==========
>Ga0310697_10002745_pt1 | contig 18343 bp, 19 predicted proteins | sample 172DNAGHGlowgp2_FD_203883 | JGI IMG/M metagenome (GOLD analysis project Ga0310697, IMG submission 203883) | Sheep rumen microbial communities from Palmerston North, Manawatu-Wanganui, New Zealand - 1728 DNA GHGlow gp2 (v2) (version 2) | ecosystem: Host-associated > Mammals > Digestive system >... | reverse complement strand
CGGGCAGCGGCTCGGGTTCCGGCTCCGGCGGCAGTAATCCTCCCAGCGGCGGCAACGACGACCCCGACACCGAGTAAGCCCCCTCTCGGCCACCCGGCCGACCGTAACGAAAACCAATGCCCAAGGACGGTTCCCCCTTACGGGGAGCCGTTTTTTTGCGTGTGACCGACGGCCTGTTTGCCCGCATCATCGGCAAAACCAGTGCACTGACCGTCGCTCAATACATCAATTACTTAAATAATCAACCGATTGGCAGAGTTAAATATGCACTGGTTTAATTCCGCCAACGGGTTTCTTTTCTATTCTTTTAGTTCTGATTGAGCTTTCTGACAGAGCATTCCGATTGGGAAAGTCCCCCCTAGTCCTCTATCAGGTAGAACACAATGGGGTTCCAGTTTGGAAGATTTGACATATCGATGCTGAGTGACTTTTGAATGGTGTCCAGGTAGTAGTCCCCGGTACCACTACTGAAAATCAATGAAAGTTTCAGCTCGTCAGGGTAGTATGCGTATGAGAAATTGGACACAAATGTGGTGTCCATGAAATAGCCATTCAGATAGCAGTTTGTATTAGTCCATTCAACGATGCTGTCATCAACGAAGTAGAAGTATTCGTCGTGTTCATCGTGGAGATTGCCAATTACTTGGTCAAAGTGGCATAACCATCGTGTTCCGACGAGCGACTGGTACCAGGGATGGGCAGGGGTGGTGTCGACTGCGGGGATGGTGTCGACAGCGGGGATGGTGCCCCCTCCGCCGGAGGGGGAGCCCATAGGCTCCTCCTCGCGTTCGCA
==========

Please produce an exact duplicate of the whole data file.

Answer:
>Ga0310697_10002745_pt1 | contig 18343 bp, 19 predicted proteins | sample 172DNAGHGlowgp2_FD_203883 | JGI IMG/M metagenome (GOLD analysis project Ga0310697, IMG submission 203883) | Sheep rumen microbial communities from Palmerston North, Manawatu-Wanganui, New Zealand - 1728 DNA GHGlow gp2 (v2) (version 2) | ecosystem: Host-associated > Mammals > Digestive system >... | reverse complement strand
CGGGCAGCGGCTCGGGTTCCGGCTCCGGCGGCAGTAATCCTCCCAGCGGCGGCAACGACGACCCCGACACCGAGTAAGCCCCCTCTCGGCCACCCGGCCGACCGTAACGAAAACCAATGCCCAAGGACGGTTCCCCCTTACGGGGAGCCGTTTTTTTGCGTGTGACCGACGGCCTGTTTGCCCGCATCATCGGCAAAACCAGTGCACTGACCGTCGCTCAATACATCAATTACTTAAATAATCAACCGATTGGCAGAGTTAAATATGCACTGGTTTAATTCCGCCAACGGGTTTCTTTTCTATTCTTTTAGTTCTGATTGAGCTTTCTGACAGAGCATTCCGATTGGGAAAGTCCCCCCTAGTCCTCTATCAGGTAGAACACAATGGGGTTCCAGTTTGGAAGATTTGACATATCGATGCTGAGTGACTTTTGAATGGTGTCCAGGTAGTAGTCCCCGGTACCACTACTGAAAATCAATGAAAGTTTCAGCTCGTCAGGGTAGTATGCGTATGAGAAATTGGACACAAATGTGGTGTCCATGAAATAGCCATTCAGATAGCAGTTTGTATTAGTCCATTCAACGATGCTGTCATCAACGAAGTAGAAGTATTCGTCGTGTTCATCGTGGAGATTGCCAATTACTTGGTCAAAGTGGCATAACCATCGTGTTCCGACGAGCGACTGGTACCAGGGATGGGCAGGGGTGGTGTCGACTGCGGGGATGGTGTCGACAGCGGGGATGGTGCCCCCTCCGCCGGAGGGGGAGCCCATAGGCTCCTCCTCGCGTTCGCA